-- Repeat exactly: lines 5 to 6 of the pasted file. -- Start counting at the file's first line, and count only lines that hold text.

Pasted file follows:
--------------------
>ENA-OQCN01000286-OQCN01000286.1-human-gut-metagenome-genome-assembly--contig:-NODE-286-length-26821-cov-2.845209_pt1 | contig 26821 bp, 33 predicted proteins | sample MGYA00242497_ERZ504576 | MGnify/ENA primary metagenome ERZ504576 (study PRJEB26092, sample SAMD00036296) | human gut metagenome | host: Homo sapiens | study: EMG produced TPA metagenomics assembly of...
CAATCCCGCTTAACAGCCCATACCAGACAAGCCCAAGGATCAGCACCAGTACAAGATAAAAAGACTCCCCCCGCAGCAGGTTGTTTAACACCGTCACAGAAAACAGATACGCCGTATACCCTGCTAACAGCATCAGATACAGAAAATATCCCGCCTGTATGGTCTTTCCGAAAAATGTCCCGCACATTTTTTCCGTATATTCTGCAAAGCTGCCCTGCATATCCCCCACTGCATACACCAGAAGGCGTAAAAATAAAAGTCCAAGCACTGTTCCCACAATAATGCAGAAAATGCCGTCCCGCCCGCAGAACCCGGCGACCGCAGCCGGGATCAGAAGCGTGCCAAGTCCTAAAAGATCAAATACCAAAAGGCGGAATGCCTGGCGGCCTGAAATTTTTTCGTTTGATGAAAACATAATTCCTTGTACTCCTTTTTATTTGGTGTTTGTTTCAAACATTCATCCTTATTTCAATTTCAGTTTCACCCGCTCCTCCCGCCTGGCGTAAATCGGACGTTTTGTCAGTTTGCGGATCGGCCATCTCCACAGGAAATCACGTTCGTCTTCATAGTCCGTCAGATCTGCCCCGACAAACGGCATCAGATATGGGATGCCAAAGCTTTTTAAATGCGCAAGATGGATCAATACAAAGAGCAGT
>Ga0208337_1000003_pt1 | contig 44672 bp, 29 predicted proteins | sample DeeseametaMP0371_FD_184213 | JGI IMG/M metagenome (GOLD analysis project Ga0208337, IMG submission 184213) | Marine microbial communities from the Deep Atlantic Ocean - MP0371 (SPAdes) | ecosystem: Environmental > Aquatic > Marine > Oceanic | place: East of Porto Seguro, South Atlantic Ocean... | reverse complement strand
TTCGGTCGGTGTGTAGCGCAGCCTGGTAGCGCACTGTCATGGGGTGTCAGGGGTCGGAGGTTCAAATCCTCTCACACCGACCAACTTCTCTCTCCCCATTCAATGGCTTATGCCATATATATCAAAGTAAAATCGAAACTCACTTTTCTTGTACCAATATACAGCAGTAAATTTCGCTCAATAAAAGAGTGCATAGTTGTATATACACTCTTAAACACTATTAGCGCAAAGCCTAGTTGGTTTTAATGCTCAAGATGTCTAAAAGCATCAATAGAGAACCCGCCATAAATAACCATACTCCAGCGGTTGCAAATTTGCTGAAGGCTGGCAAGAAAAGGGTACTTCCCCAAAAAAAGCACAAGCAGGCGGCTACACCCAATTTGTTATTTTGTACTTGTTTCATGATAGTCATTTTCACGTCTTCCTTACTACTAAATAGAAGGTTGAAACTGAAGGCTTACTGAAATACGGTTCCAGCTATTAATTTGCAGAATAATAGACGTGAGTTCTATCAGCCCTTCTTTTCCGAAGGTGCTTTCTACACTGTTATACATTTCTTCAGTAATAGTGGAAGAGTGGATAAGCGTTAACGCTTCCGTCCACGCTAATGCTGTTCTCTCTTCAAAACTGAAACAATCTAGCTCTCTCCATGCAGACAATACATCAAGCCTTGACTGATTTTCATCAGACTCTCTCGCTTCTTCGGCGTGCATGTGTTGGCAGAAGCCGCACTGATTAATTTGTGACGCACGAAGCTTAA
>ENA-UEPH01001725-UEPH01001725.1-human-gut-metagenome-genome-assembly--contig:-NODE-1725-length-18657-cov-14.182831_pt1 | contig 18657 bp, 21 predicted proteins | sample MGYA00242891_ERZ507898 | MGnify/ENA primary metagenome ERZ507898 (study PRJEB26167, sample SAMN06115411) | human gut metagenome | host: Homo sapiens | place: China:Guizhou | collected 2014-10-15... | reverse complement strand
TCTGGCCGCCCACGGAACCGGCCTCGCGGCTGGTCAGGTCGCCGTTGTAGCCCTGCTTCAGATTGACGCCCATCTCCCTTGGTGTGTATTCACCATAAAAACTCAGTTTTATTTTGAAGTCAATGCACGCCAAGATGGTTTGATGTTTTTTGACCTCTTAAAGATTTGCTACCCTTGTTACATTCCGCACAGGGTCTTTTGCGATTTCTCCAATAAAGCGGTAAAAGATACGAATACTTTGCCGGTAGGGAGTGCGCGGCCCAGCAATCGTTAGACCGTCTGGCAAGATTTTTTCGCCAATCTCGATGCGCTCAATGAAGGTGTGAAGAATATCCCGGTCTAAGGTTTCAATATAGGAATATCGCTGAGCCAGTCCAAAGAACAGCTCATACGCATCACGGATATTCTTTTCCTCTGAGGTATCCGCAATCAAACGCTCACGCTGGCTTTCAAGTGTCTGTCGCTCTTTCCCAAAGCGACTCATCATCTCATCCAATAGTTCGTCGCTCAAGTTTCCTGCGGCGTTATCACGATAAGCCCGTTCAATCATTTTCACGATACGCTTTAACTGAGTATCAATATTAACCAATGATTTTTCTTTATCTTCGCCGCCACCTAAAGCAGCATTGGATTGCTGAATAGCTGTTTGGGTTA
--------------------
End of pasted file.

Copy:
>ENA-UEPH01001725-UEPH01001725.1-human-gut-metagenome-genome-assembly--contig:-NODE-1725-length-18657-cov-14.182831_pt1 | contig 18657 bp, 21 predicted proteins | sample MGYA00242891_ERZ507898 | MGnify/ENA primary metagenome ERZ507898 (study PRJEB26167, sample SAMN06115411) | human gut metagenome | host: Homo sapiens | place: China:Guizhou | collected 2014-10-15... | reverse complement strand
TCTGGCCGCCCACGGAACCGGCCTCGCGGCTGGTCAGGTCGCCGTTGTAGCCCTGCTTCAGATTGACGCCCATCTCCCTTGGTGTGTATTCACCATAAAAACTCAGTTTTATTTTGAAGTCAATGCACGCCAAGATGGTTTGATGTTTTTTGACCTCTTAAAGATTTGCTACCCTTGTTACATTCCGCACAGGGTCTTTTGCGATTTCTCCAATAAAGCGGTAAAAGATACGAATACTTTGCCGGTAGGGAGTGCGCGGCCCAGCAATCGTTAGACCGTCTGGCAAGATTTTTTCGCCAATCTCGATGCGCTCAATGAAGGTGTGAAGAATATCCCGGTCTAAGGTTTCAATATAGGAATATCGCTGAGCCAGTCCAAAGAACAGCTCATACGCATCACGGATATTCTTTTCCTCTGAGGTATCCGCAATCAAACGCTCACGCTGGCTTTCAAGTGTCTGTCGCTCTTTCCCAAAGCGACTCATCATCTCATCCAATAGTTCGTCGCTCAAGTTTCCTGCGGCGTTATCACGATAAGCCCGTTCAATCATTTTCACGATACGCTTTAACTGAGTATCAATATTAACCAATGATTTTTCTTTATCTTCGCCGCCACCTAAAGCAGCATTGGATTGCTGAATAGCTGTTTGGGTTA